March Madness in Las Vegas will expand to 23


There’s nothing quite like getting together with a group of friends at one of Clark County’s 99 sportsbooks to soak up the March Madness hoop festival on big-screen LED TVs.

There’s a generous mix of stadium food, beer, celebrating winning tickets, mocking opponents, commiserating bad beat losses and generally having a good time with friends or people you don’t know. not even from all over the country.

Thanks to the competition, the city’s sports betting product has reached new heights. For four days centered around the weekend, the early rounds of the NCAA college basketball tournament have become the most-bet sporting event on the calendar, even surpassing the Super Bowl in popularity due to its multiple games over a longer period.

Can he get better?

In fact, it can – and will – next year.

A year from now, a portion of the tournament’s middle rounds — the Sweet 16 and Elite Eight matchups — will be played at T-Mobile Arena on the Strip in the West Regional. That means Las Vegas will get all those first-round visits on the first four days of the 2023 tournament and three games next weekend. The winner of the West Regional will go to the Final Four the following week in Houston.

“There’s no better place than Las Vegas where you can bring people together like you can for March Madness or any other major sporting event,” said Brendan Bussmann, director of government affairs for Global Market Advisors, based in Vegas. “And that includes sports betting. As sports betting grows across the United States, it always returns to our destination for events like these three weeks of basketball.

Amanda Belarmino, assistant professor at UNLV’s William F. Harrah College of Hospitality, agrees.

“Even with the legalization of sports betting in the United States, Las Vegas provides a unique venue for March Madness,” she said. “Casinos provide an unparalleled viewing experience for basketball fans where they can easily watch all games in one place with access to a variety of food and drink options.”

After the opportunity next year to host a regional slice of the tournament, there is one more goal the city should aspire to achieve. He must claim the Final Four, the final three games of the NCAA college basketball season.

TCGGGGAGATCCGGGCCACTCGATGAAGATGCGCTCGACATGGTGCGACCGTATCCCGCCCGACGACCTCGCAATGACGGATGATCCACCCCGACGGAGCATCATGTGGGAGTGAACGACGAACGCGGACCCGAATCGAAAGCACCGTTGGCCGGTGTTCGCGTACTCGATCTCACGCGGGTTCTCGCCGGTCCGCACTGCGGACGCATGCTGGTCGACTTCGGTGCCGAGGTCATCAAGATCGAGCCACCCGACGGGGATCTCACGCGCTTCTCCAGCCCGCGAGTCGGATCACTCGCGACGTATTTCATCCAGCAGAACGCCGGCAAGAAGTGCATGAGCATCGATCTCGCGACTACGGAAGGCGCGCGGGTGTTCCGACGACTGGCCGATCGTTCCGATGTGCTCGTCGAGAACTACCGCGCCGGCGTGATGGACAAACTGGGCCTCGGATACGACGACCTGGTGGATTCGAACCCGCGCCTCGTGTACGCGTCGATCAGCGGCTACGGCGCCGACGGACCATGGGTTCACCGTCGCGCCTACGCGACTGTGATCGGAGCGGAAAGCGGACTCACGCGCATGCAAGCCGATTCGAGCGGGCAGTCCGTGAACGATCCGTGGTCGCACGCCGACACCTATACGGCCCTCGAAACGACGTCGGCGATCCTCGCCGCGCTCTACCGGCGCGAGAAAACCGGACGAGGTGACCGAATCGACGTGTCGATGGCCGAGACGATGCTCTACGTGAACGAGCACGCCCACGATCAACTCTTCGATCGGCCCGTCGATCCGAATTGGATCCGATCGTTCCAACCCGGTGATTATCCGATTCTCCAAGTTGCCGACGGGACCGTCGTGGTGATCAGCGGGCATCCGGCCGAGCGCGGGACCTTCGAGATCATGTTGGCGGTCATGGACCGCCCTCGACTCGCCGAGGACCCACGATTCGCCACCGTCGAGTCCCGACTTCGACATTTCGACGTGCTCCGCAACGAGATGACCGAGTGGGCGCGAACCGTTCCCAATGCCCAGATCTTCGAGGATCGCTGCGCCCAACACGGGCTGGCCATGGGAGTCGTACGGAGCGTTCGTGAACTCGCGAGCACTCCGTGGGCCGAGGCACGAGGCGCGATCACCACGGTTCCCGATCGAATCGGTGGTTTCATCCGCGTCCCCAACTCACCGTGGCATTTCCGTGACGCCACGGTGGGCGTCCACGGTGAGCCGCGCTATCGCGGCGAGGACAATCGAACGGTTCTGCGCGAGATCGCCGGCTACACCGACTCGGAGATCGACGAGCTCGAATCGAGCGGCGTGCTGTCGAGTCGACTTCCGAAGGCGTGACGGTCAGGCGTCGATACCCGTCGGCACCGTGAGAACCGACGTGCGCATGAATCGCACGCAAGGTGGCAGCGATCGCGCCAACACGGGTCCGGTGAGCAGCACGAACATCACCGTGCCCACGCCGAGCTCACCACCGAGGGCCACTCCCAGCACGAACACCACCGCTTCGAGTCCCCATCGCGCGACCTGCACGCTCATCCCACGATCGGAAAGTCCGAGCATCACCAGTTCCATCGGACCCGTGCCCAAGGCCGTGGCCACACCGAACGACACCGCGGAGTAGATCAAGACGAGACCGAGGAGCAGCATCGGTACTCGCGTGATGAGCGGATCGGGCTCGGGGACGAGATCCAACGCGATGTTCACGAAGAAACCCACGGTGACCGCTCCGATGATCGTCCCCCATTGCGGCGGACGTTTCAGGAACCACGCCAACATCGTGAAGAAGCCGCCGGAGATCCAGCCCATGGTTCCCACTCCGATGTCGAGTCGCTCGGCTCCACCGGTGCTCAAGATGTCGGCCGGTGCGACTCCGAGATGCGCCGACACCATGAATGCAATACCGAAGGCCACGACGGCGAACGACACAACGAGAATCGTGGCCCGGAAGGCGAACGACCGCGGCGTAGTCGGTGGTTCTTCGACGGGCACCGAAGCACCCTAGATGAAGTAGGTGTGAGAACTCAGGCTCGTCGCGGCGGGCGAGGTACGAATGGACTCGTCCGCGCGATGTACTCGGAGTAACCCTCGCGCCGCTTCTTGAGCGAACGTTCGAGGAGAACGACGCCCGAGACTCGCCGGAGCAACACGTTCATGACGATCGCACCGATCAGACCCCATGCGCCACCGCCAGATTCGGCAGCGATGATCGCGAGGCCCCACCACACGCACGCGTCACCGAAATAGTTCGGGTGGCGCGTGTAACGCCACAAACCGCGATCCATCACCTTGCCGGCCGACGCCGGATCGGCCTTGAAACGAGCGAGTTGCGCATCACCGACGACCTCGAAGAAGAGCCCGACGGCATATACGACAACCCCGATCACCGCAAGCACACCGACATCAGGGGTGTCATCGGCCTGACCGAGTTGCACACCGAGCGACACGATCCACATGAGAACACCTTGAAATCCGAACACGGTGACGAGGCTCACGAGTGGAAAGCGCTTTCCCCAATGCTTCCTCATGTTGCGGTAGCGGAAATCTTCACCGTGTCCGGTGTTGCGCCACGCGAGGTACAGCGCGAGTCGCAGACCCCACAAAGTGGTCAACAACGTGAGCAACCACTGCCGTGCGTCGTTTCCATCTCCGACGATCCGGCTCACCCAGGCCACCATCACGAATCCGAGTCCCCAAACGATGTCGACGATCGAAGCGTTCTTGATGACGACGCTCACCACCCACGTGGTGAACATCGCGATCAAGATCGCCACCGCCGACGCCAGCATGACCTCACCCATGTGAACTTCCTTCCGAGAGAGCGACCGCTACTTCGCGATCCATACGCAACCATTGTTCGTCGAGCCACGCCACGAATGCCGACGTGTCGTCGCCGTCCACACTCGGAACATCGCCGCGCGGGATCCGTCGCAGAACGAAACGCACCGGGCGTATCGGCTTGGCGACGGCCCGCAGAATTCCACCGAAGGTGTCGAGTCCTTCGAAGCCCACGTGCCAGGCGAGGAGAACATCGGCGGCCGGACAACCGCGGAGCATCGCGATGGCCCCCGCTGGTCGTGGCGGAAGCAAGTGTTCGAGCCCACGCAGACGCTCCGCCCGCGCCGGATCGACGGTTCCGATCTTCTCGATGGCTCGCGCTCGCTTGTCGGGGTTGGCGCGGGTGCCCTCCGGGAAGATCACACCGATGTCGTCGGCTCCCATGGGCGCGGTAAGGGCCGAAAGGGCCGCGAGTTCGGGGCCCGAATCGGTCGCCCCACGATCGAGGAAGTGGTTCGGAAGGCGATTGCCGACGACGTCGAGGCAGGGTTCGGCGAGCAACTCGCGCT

The Final Four is for big stadiums only – and Las Vegas now has one.

There’s no doubt that the Allegiant Stadium event programming group has inquired about hosting the Final Four. At the moment there is a waiting list.

This year it’s at Caesars Superdome in New Orleans, a somewhat heartwarming detail as the NCAA apparently had no hesitation in allowing a venue named after a casino company, a few blocks from Harrah’s. New Orleans, in a state that recently legalized sports betting, to be a host.

Next in line is NRG Stadium in Houston, followed in 2024 by State Farm Stadium in Glendale, Arizona, where the Arizona Cardinals are collaborating with BetMGM for on-site sports betting. Then comes the Alamodome in San Antonio in 2025, and Lucas Oil Stadium in Indianapolis in 2026.

There’s no question that Allegiant Stadium should be in line for a role in the Final Four, especially in light of its credentials as the host of Super Bowl LVIII in 2024.

Let’s not forget the positive impact these special events will have on the local tourism economy.

With average room rates well above the 2021 average on the first weekend of March Madness this year, it’s conceivable that resorts, restaurants and other tourist attractions will see a major boost when these events occur. And the game too.

Think of Las Vegas as the “sports capital of the world” and Allegiant Stadium as a great all-around venue for that boost.

Contact Richard N. Velotta at [email protected] or 702-477-3893. To follow @RickVelotta on Twitter.


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